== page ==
New Lease on Life: Homeownership for Renters

New Lease on Life: Homeownership for Renters

Here you are—after years of paying rent and negotiating with landlords—you're finally ready to buy your own home. Congratulations! You're investing in yourself and your future, laying down some roots and taking the next step in your life's journey. 

Whether you're starting a family or just giving yourself more space to pursue your interests, buying a house is the first step on a path of big changes. But don't fret—you've paid rent, you're responsible—you can handle this. After sorting your finances and saving for a down payment, if you check a few new things off your list, you'll totally own being a homeowner.

New expenses

Paying rent and utilities may have given you some experience with monthly household expenses but, as a homeowner, you'll need to familiarize yourself with mortgage terminology and start budgeting for new household expenses. Because you own the property, all of the costs and payments associated with it are your responsibility. Make sure you arm yourself with knowledge and stay protected

This table breaks down some of the basic expenses:

Mortgage A mortgage is a loan you get to pay the difference your down payment can't cover. Payments cover the loan plus a percentage of interest over a period of time. In the short run, your payments cover more of the interest than the loan but this changes over time as you pay down the debt and own a greater percentage of the home. Monthly or bi-weekly or accelerated repayment plans
Mortgage insurance If you are unable to afford a down payment of at least 20%, mortgage insurance is put in place to protect the lender in case you default on your mortgage payments. It is calculated as a percentage of your total mortgage amount (2.80%–4.00% as of March 2017) and can be paid upfront or rolled into your mortgage payments. Included in mortgage payments or paid upfront
Homeowners insurance Home insurance can help cover the cost of damage to your property or belongings in the case of things like fire or theft. It can also protect you if a visitor is injured in your home or if you cause accidental damage to someone else's home. Insurance premiums depend on the type of coverage you choose and how much money your property is worth if it needs to be repaired or replaced. Annually or monthly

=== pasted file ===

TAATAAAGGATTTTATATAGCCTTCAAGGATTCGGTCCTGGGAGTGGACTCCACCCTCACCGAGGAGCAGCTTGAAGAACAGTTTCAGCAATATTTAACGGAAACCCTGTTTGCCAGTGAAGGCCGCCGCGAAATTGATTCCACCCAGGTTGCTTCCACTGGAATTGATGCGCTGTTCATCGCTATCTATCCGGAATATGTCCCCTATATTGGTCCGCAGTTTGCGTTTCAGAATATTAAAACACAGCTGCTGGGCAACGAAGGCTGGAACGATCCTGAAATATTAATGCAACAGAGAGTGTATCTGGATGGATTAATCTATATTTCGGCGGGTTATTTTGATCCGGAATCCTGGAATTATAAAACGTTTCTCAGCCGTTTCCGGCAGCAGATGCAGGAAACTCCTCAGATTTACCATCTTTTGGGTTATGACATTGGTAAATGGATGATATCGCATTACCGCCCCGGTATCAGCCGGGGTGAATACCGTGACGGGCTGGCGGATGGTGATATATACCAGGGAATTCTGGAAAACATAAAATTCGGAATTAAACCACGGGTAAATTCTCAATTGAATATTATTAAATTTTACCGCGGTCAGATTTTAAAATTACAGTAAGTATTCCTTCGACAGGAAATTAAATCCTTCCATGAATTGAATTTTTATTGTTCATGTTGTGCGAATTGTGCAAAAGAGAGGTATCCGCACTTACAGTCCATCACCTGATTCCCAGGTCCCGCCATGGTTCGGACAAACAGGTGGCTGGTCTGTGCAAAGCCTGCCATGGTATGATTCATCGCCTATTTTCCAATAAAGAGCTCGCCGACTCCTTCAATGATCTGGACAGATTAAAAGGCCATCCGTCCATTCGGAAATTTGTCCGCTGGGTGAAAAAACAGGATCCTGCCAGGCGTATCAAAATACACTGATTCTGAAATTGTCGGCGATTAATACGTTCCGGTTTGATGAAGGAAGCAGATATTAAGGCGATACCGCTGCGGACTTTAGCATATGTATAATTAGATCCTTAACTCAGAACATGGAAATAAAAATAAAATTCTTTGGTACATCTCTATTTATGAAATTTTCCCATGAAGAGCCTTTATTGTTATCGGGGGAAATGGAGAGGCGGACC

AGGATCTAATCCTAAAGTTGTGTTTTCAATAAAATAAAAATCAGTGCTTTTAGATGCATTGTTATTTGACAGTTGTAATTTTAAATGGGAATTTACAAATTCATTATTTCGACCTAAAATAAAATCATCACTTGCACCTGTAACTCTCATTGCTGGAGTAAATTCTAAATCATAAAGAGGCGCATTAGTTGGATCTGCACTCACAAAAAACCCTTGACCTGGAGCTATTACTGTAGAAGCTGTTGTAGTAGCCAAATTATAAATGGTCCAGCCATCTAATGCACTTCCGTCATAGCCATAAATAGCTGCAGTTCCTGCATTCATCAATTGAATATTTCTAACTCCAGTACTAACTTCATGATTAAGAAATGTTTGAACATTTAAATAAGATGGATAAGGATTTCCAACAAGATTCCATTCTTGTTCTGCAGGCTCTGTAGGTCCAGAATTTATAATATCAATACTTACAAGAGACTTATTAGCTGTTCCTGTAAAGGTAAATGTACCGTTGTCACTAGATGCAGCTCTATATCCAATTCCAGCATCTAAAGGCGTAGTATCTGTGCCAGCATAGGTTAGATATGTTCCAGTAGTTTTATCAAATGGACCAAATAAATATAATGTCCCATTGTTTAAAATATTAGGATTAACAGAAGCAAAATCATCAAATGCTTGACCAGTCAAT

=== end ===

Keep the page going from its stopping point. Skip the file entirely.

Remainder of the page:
Condo or community fees In a condominium or in some communities, these fees cover shared expenses among residents (for example, cleaning, landscaping, snow removal, maintenance, security and staff).  Monthly
Property taxes Property taxes are calculated as a percentage of the market value of your home at the beginning of each year by the municipality you live in and cover basic services such as waste collection, sewer protection, road and draining maintenance, snow removal, street lighting, and emergency services like fire and police. If you buy a home and the seller has prepaid their property taxes for the whole year, you'll need to reimburse them a prorated amount. Monthly or upfront annually
Utilities (water, electricity, natural gas, etc.) When you own a home, you are responsible for the cost of your own utilities based on your usage. Check with individual providers

Handling emergencies

So you're handling all your monthly payments and settling into homeownership well when, all of a sudden, your basement floods or your furnace breaks or those pesky squirrels from your garden have made a new home in your ceiling. What do you do?

Always be prepared! In addition to the expenses outlined above, it's important you have an emergency fund. Although home insurance can protect you from some things, you have to be prepared to pay for unexpected repairs—especially if you buy an older house.

The Financial Consumer Agency of Canada recommends starting with a realistic amount with the goal of gradually saving the equivalent of three to six months of regular expenses. 

Being a good neighbour

Having good relationships with your neighbours will make all your lives better. Hosting a BBQ or inviting them over for a drink is a good way to foster a positive neighbour culture. In addition to getting joy from being part of a friendly, tight-knit community you'll also help make it safer.

Be courteous by keeping your yard and sidewalk clean and offer to help when your neighbours go away. 

Learn to be handy or be okay to pay

When something breaks or stops working, you won't be able to just call the landlord anymore. As a homeowner, you have to be prepared to make fixes yourself. You can probably afford to set up a small workshop in your home to manage these projects—and even get good at them. Maybe you're the type of person who loves a challenge and you'll be handling significant renovations yourself!

If you don't have time to manage all of that or the job is too complicated for your level of handiness, you can always find a professional to help—just be ready to cover the costs. If you live in a condo, your condo fees may cover some types of maintenance and repair. Make sure you review the terms so you know what to expect.

Even if nothing is broken, planning and budgeting for small upgrades over time like new carpeting, doors, light fixtures, or paint will help keep your home up to date. Continuing to add value to your home requires money and time beyond the initial investment, so be sure to keep that in mind.  

If you keep these things in mind, make a budget and leave some room in it for the unexpected, you'll settle into homeownership comfortably and gracefully. Your REALTOR® can help you navigate these new challenges so don't be shy to ask questions—you're not alone! 

If you've been asking yourself—“Am I ready?”—lately, you probably are.


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